Move Over, Spandex
Review, June 1997
Move Over, Spandex
And make way for a variety of threads appealing to cyclists of every tread
Time was, tight-fitting cycling clothes were limited to the actual act of cycling — you didn’t dare wear them anywhere after a ride. No longer. Now suiting up for a spin isn’t a toss-up between black spandex shorts and … black spandex shorts. The nineties mountain-bike boom finally liberated cycling fashion, giving us a multitude of
Stretchy synthetic shorts are still with us, but they now share rack space with designs made of wool and cotton. Sometimes they’re not even black. They can be sewn into loose-fitting surf trunks or a skirt, adding a certain sense of street style without sacrificing functionality. Indeed, modern shorts offer the practicality of pockets, the versatility of cinch straps, and the
The result is that these days, you can assemble a cycling wardrobe broad enough to accommodate your riding style on any given occasion, whether you’re headed for backcountry canyons or an open-air flea market. So whatever your tastes, you’re sure to find several suitable ensembles in the following collection of summer bike wear.
Mountain biking — specifically, crashing your mountain bike — can shred ordinary spandex. Which is why Dirt Designs places swatches of Spandura II, a combination of stretchy Lycra and abrasion-resistant Cordura, at the rear and sides of its CORE 8 Short ($70). The Core 8 is also comfortable, thanks to a
If I had to choose one pair of shorts for all my riding — whether to Kinko’s or on singletrack — it would be InMotion’s Rock Short ($65). The synthetic chamois is lined with CoolMax and has InMotion’s proprietary HFS liquid-bladder padding, which provides an extra modicum of cush. Cavernous cargo pockets stay shut with hook-and-loop
Nema’s Crown Jewel shorts ($75) meld surfer style with bona fide bikeworthiness. Wear the stylishly stitched trunks to Waimea Bay or pedal up into the overlooking hills — a feat made more pleasant by a liner not unlike conventional spandex bike shorts, complete with an Ultrasuede chamois. Nema’s real trick, though, is a mesh gaiter at
If you’re sick of your tan telling folks that you’re a cyclist well before you do, consider Pearl Izumi’s women’s Journey Short ($40), with its cropped, five-inch inseam. It combines cotton and polyester for a soft texture and easy care, and has a synthetic chamois.
Before Lycra, we had sheep, and cyclists were perfectly happy in their breathable, wicking wool shorts. They fell out of fashion in the late seventies, but Swobo’s Merino Wool Deluxe 6-Panel Short ($75; men’s and women’s styles) updates this classic, blending in just enough Lycra to keep them from drooping. Although the smooth knit is said to be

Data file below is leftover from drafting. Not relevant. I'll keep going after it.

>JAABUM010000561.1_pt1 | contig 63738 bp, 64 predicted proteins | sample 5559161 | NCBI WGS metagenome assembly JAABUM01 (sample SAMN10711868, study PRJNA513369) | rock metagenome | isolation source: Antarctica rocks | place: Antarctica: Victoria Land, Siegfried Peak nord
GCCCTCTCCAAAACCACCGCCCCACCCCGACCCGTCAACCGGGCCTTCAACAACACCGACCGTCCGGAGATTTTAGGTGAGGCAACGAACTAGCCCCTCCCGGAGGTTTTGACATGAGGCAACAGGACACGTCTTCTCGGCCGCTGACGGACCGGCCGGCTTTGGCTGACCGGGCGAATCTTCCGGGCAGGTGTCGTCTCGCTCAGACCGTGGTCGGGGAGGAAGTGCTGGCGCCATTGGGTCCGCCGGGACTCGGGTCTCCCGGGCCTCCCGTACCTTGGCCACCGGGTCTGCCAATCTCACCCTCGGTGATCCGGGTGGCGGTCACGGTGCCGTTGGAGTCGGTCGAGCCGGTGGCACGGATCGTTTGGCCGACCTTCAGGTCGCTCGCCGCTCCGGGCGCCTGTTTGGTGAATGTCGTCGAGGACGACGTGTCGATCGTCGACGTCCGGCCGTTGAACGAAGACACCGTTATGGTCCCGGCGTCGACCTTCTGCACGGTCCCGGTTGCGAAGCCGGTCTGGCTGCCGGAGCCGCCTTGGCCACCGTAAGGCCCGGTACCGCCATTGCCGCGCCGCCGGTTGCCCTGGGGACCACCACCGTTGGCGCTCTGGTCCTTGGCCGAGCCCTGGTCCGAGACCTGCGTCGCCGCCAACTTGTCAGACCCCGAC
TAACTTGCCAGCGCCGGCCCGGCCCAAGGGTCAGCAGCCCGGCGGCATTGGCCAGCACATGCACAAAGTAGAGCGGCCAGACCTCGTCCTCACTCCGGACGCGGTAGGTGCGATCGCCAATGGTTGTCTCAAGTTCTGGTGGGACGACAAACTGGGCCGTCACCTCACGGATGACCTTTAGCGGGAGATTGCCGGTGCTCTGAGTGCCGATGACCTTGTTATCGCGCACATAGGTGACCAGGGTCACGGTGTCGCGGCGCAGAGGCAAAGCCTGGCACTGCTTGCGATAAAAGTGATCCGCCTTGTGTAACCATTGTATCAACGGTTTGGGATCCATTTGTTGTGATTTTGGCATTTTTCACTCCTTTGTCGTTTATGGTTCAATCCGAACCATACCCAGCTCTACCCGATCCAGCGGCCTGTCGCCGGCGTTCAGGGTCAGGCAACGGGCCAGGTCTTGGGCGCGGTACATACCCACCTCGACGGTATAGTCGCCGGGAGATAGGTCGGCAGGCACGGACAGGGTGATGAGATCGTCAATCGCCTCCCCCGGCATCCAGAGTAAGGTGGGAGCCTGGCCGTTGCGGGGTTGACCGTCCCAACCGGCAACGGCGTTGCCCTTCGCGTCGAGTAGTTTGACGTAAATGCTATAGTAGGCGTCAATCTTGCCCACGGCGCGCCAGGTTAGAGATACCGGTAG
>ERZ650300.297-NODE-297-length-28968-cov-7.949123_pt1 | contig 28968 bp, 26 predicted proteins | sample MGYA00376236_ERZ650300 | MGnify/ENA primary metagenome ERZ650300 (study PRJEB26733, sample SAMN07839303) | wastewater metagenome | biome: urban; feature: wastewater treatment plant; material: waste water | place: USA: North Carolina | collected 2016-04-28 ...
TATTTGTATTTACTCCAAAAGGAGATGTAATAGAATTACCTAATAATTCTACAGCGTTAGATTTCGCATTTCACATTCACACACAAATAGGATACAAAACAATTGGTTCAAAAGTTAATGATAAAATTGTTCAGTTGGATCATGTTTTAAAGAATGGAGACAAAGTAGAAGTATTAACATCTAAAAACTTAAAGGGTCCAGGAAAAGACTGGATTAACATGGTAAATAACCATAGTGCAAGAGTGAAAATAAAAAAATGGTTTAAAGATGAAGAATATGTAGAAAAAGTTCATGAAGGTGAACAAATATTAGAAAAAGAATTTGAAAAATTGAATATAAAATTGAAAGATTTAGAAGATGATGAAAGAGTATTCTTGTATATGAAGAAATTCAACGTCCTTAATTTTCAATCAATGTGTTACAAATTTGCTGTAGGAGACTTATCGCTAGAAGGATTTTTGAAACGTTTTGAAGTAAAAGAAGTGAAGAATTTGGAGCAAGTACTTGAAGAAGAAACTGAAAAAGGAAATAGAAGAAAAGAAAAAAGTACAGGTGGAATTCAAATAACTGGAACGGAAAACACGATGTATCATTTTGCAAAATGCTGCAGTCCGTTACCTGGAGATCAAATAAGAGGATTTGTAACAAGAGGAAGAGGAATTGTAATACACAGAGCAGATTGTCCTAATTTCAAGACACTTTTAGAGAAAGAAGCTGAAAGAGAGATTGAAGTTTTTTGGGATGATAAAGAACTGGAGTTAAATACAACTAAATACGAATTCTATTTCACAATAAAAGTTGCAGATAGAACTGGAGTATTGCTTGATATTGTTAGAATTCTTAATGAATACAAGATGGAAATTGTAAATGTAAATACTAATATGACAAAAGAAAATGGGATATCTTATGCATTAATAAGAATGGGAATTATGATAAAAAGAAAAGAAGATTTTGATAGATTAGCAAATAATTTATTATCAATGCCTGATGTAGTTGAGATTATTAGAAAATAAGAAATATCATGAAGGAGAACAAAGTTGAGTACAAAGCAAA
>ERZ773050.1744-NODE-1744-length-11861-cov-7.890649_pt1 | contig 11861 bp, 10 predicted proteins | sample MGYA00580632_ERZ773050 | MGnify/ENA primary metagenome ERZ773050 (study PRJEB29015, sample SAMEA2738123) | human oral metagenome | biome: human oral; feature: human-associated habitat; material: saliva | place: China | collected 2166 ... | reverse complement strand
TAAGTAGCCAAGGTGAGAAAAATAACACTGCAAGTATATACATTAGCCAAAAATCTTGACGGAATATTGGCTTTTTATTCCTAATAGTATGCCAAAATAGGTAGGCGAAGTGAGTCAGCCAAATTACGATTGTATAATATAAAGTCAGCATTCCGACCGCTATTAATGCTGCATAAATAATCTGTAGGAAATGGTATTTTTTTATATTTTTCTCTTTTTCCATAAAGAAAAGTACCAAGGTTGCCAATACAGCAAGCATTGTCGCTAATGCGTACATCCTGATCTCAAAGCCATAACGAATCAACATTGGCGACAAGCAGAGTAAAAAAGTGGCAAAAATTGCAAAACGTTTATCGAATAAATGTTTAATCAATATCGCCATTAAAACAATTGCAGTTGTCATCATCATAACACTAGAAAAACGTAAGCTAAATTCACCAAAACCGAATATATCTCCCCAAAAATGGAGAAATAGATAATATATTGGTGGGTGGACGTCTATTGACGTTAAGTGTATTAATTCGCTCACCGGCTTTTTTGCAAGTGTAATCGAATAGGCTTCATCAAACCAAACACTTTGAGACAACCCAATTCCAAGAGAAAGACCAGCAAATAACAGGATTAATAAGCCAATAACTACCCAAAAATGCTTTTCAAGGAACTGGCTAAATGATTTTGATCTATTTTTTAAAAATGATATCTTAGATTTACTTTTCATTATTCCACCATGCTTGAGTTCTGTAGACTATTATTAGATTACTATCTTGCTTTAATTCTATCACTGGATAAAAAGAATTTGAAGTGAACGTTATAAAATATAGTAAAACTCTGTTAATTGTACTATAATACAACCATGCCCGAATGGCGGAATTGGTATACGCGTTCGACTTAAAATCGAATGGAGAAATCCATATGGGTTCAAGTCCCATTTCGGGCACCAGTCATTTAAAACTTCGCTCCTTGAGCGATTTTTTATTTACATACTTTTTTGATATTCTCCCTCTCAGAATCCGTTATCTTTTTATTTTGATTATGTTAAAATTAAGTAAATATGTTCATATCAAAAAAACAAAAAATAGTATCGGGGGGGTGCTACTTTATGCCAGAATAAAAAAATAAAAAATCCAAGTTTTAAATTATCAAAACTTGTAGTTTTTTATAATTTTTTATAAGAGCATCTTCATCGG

The Skort from Zoic ($60) combines demure looks with bike-friendly function. What appears to be a midthigh-length skirt is in fact a flap that buttons across the front of brushed cotton twill shorts, which in turn have a CoolMax liner and Microsuede chamois. You’ll also appreciate the gusseted, stretchy crotch that
The Dirt Designs New Vision Top ($40) proves that a woman’s form and bikewear’s function are not incompatible. A scoop neck, cropped sleeves, and loose-fitting silhouette add up to casual appeal. As for active utility, the cotton-CoolMax piqu‰-knit keeps you cool and dry, while a zippered rear pocket holds your valuables.
Koulius Zaard’s Competition Sleek T-Back ($44) provides women with a flattering fit as well as comfort. Cut from a snazzy, ribbed polyester-Lycra fabric, it features an integral CoolMax bra with a velour-faced elastic band. A single rear pocket easily accommodates your sunscreen — you’ll need it wearing this tank.
Louis Garneau’s Retro Waffle jersey ($51) is equally hip to a cruise along the boardwalk or an off-road jaunt. The loose-fitting all-poly jersey, a fashionable redux of your old long johns, employs a drawstring at the waist to keep it from flapping and features a roomy, zippered rear pocket.
The wispy Nike MTB Short-Sleeve Jersey ($54) uses Nike’s own DRI-F.I.T. microfiber polyester to manage moisture and features dirtworthy details. An oversize chest-zipper ring makes it easy to grasp when hurtling down a creekbed; the hemline, cropped in front, prevents annoying bunching when you’re hunched over the handlebar; and a zippered
The subtly sassy Sugoi Women’s Go-Go Jersey ($50) has a relaxed shape, but it won’t sag if you load the three rear pockets with a trailside picnic — the medium-weight Coretech polyester stretches horizontally but not vertically. You’ll also appreciate the wide elastic hem that doesn’t bind.
Disciples of Fausto Coppi and other European racing greats will coo over the Wild Woolies Classic ($60), which faithfully emulates the cycling jersey circa 1930 — right down to the soft merino wool. Featuring buttons fashioned after period Liberty-head dimes — no newfangled zippers here — and throwback chest pockets, the Classic
Nautica’s Bike Vest ($95) is an essential for alpine riding: Wear it half-open on a long, sweaty climb, then zip it up to protect your chest from chilling wind on the way down. A well-designed large-tooth zipper makes it easy to work with one hand. Bonus: The polyester fabric is treated with a reflective coating that’s visible several New York City
Patagonia’s trim-fitting Velocity Shell ($98; men’s and women’s styles) uses an Activent-like membrane that breathes easily and repels moderate rain, making it an ideal stowaway for riding in iffy weather. Best of all, weighing in at a compact seven ounces, it won’t hog all the room in your lumbar pack — or even